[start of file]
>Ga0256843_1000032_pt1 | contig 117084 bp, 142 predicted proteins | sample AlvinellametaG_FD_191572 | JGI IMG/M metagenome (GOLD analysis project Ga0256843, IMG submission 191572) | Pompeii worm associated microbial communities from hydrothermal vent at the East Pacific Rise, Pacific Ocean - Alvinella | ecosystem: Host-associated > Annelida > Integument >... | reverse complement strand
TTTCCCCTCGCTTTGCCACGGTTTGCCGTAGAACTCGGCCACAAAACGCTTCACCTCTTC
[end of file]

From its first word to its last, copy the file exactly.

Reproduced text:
>Ga0256843_1000032_pt1 | contig 117084 bp, 142 predicted proteins | sample AlvinellametaG_FD_191572 | JGI IMG/M metagenome (GOLD analysis project Ga0256843, IMG submission 191572) | Pompeii worm associated microbial communities from hydrothermal vent at the East Pacific Rise, Pacific Ocean - Alvinella | ecosystem: Host-associated > Annelida > Integument >... | reverse complement strand
TTTCCCCTCGCTTTGCCACGGTTTGCCGTAGAACTCGGCCACAAAACGCTTCACCTCTTC